Sustainable Water Management and Energy Use in Semiconductor Manufacturing: The Path for India’s Leadership

Article #22 | October 13th, 2023

Water is a finite and precious resource, and its sustainable management is of paramount importance. India is embracing the semiconductor manufacturing industry, recognizing its potential as a key player in the global tech market. However, this expansion also presents India with a critical challenge – sustainable water management and energy use. In a country already grappling with water scarcity and energy demands, the semiconductor industry’s water-intensive and power-hungry processes could exacerbate these issues. To mitigate this, India should take the lead in establishing sustainable policies for water management and renewable energy use within the semiconductor manufacturing sector. By prioritizing these measures, India can foster the growth of this vital industry while also addressing pressing environmental concerns and safeguarding its precious resources for future generations.

1. Introduction

Importance of the Semiconductor Industry in India India’s semiconductor manufacturing industry holds immense potential in the global technology landscape. Recognizing its growth prospects, India has embraced this sector.

The rapid expansion of the semiconductor industry in India presents a significant challenge on how to ensure sustainable water management and energy use. These challenges are exacerbated in a nation grappling with water scarcity and rising energy demands.

2. The Many Waters in Semiconductor Fabs

In semiconductor fabs, about three-quarters of the total water used is directly related to the manufacturing process. Fabs usually have dedicated circuits for different types of water. These include ultra-pure water (UPW), which can be either hot or cold, and lower purity (LP) water. UPW generation is a complex, multi-step process, and it’s a significant consumer of energy resources. While most fabs implement some level of UPW reclamation, the efficiency of water recycling varies widely among fabs and even among processes within a single fab.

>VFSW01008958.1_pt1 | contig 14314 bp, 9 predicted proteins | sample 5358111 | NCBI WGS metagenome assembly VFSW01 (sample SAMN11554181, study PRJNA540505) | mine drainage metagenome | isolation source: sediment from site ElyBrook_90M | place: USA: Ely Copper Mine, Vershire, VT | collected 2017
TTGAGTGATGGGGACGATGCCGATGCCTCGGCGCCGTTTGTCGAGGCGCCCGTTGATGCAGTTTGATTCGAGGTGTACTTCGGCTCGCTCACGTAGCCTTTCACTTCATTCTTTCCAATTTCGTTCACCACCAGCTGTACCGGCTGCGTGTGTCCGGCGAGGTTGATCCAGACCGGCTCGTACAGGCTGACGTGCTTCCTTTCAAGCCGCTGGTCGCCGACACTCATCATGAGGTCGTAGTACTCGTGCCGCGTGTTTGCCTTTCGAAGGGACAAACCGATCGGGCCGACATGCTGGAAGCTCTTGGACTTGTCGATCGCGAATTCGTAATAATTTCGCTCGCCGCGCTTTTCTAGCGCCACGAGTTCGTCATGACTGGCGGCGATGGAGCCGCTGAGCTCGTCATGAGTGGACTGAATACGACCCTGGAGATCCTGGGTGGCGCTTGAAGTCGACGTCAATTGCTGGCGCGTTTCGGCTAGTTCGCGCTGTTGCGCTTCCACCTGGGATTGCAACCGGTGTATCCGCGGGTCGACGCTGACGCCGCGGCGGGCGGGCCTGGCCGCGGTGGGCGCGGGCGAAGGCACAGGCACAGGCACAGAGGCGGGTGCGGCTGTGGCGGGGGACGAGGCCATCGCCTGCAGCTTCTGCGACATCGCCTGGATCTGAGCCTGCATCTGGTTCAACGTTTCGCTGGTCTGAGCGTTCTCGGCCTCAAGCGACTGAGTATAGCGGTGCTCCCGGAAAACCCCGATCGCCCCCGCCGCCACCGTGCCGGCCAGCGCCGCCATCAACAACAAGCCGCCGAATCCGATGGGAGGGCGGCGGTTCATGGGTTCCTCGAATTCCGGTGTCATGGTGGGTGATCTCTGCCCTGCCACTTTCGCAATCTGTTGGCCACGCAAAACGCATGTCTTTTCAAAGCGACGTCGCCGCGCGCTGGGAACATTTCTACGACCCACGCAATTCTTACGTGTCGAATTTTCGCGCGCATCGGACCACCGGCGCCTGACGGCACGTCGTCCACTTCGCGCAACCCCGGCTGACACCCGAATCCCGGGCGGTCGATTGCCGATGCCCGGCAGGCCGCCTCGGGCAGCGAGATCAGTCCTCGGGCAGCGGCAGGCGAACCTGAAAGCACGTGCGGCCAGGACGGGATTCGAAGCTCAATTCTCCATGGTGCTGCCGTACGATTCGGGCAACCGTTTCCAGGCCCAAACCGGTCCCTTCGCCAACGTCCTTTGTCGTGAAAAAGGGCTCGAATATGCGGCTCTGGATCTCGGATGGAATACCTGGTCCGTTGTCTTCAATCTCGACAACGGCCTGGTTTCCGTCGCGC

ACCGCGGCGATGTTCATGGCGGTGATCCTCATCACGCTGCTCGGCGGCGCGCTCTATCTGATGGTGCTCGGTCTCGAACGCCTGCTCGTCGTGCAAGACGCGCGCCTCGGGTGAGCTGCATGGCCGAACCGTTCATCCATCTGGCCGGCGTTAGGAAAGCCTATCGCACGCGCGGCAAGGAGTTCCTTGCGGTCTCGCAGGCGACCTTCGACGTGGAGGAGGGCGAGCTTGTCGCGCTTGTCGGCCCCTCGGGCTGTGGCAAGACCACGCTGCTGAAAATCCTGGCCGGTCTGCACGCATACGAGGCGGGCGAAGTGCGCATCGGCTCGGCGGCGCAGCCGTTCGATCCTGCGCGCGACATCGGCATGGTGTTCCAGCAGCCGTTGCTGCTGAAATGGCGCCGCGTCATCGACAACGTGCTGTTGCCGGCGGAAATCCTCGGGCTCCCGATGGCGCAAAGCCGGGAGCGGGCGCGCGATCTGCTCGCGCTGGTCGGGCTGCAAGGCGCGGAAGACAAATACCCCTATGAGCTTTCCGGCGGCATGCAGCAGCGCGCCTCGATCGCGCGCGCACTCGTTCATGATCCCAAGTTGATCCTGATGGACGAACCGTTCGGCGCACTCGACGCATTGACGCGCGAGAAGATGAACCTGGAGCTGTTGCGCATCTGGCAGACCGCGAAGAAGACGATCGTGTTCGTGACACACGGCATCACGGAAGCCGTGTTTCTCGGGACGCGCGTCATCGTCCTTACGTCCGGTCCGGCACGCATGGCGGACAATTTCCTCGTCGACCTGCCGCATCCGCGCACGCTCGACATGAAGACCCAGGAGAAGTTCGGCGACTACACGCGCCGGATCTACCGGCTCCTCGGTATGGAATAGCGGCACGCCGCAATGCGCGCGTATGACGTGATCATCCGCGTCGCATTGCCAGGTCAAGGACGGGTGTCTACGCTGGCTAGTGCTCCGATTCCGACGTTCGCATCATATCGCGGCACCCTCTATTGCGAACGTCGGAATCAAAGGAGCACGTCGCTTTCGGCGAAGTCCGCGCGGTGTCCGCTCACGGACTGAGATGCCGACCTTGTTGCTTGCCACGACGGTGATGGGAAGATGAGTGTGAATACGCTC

A substantial portion of this water undergoes a transformative process, turning into ultra-pure water (UPW), an indispensable element in semiconductor production. The remaining water serves various purposes, including facility scrubbing and cooling towers.

3. The Heart of Semiconductor Manufacturing

The process of manufacturing semiconductors, those tiny yet powerful electronic circuits that power much of our modern world, heavily relies on water. These semiconductors are meticulously constructed in layers on silicon wafers, and after each layer addition, extensive rinsing is necessary.

This rinsing stage demands copious amounts of water, particularly Ultra-Pure Water (UPW), a grade of water thousands of times purer than drinking water, often likened to an industrial solvent. To put it in perspective [Reference 1,2]:

  • Generating 1,000 gallons of UPW consumes approximately 1,400 to 1,600 gallons of municipal water.
  • When creating an integrated circuit on a 300mm wafer, roughly 2,200 gallons of water are required, including 1,500 gallons of UPW.
  • Consequently, a large semiconductor fabrication facility (Fab) processing around 40,000 wafers monthly could consume up to 4.8 million gallons of water daily. This is equivalent to the annual water consumption of a city inhabited by 60,000 people. This underlines the water-intensive nature of semiconductor manufacturing.